After Hours

by The Weeknd

Released March 20, 2020 via XO / Republic Records

Originally reviewed on March 31, 2020

Top tracks (based on community voting)
After Hours (41%), Blinding Lights (33%), Faith (27%)

The Weeknd has finally dropped an album that is worth the buzz he’s gotten over the last decade. Much of his previous work has been one dimensional and vapid, but his new album fixes all past issues. Abel is writing some very biting and introspective pieces that feel much more complex and mature, instead of coming off as frat boy and childish. While these narratives still have the drugs and sex-heavy themes people love from him, they come off as much more interesting this time around. The production is also stunning; you can tell there’s an enormous influence from the 80’s, but it’s done tastefully and tweaked enough to fit in a modern context. Oneohtrix Point Never’s contributions are fantastic, as well. When it gets nocturnal, it’s cavernous and haunting and when it needs a bit of energy, it comes in spades. Abel’s vocals are the most confident to date, and he pulls out some amazing singing on here that has me shouting along with it. There’s no weak link here, every song is well done. After Hours is an incredible example of how to make mainstream pop; it’s got the catchiness to bring people together, but has some really unique sonic choices and substantial writing to give it staying power. – Jared (9/10)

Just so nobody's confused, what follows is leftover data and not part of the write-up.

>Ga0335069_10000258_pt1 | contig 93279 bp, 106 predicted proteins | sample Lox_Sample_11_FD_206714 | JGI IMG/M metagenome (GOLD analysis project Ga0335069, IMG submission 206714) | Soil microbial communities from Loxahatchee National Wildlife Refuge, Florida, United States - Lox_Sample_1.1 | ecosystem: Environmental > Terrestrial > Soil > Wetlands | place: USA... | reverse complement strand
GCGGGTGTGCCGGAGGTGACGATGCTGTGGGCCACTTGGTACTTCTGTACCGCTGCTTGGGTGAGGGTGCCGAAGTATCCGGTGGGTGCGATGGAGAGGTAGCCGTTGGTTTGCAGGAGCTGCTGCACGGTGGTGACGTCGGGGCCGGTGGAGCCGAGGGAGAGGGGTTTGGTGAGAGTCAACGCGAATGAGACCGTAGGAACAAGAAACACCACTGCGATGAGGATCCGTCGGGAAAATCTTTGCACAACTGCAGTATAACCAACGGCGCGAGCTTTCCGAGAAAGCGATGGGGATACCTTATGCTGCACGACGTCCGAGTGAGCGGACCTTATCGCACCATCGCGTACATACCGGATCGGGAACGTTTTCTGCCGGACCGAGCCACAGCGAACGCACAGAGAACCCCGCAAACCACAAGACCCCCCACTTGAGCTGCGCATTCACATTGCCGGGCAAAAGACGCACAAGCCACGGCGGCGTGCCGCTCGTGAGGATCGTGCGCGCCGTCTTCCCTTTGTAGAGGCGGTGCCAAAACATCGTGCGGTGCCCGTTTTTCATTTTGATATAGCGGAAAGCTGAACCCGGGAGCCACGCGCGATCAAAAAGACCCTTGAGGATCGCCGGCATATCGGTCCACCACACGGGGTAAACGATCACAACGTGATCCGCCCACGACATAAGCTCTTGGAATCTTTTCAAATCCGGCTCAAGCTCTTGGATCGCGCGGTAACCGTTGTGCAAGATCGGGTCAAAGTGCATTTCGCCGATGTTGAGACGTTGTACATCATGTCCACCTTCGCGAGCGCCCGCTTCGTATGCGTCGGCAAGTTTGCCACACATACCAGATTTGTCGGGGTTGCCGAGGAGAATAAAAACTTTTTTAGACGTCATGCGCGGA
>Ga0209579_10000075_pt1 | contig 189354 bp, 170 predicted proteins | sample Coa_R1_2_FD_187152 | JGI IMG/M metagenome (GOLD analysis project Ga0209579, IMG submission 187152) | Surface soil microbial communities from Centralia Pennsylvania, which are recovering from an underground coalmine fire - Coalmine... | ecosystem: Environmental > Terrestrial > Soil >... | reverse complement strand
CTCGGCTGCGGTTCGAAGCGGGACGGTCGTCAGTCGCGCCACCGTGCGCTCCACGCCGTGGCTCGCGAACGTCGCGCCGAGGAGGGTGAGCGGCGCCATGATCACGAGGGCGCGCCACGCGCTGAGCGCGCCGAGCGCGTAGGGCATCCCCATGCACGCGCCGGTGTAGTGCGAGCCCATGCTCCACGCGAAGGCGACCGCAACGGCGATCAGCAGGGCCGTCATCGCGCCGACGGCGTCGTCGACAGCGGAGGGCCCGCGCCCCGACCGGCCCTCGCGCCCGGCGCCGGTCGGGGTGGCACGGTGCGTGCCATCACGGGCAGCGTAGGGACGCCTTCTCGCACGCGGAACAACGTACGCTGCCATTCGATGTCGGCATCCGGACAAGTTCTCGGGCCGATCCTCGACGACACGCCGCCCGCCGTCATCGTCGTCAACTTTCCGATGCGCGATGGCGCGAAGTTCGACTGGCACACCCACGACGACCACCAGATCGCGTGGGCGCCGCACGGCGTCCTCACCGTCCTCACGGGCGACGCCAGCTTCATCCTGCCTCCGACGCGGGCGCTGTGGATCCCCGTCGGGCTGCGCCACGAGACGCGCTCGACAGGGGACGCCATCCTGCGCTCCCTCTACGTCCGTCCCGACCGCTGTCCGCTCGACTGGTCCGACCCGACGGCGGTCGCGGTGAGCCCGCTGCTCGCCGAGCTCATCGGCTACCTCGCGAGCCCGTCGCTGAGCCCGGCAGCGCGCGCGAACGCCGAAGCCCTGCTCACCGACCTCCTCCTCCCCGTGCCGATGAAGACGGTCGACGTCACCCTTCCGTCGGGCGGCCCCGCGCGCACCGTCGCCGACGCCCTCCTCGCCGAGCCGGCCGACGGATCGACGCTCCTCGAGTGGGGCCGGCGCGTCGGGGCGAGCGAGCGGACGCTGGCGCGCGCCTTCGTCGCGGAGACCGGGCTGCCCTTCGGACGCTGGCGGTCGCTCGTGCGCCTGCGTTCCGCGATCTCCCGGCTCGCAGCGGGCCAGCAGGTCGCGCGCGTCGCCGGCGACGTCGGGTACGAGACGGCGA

After Hours strikes a balanced blend between retro '80s synth-pop and the alt-R&B movement that The Weeknd helped popularize in the early '10s. This fusion of his past style and a fresh take on one of the most beloved retro sounds has led many to believe it's his best work to date. You won't find many R&B crossover albums better fit for today's listener than this one. Versatile, impassioned, and dynamic, it's Abel at his pop peak. – Enth (8.5/10)


Albeit a few compositional mistakes and a runtime that overstays its welcome, After Hours is a good album that shows The Weeknd at his best. The 80s aesthetic explored on Starboy meets the darkness of old Abel here. From the jump, the production fits The Weeknd like a tailored suit—the synths are perfect, balancing well with the trap-esque drums throughout. Songs like “Blinding Lights”, “Scared To Live”, and “In Your Eyes” capture the 80s in a modern way. In terms of vocal performance, Abel is on point, and the way his voice meshes with the production contributes tremendously to the overall sound. This consistency is its biggest strength; however, at 56 minutes and lacking the sheer amount of hits from The Weeknd’s past albums, After Hours tends to drag. There are more than a couple of filler songs that could be cut (“Escape From LA”, “Repeat After Me”, etc.) without detracting from the overall experience. Despite these flaws, After Hours still manages to end up a solid effort at the end of the day. – Daniel (8/10)


DeVán: 8.5/10 | Alan: 8.5/10 | Enth: 8.5/10 | Pax: 8.1/10 | Daniel: 8/10

Hadley: 8/10 | Cam: 7.8/10 | Victoria: 7/10 | Dominick: 6.4/10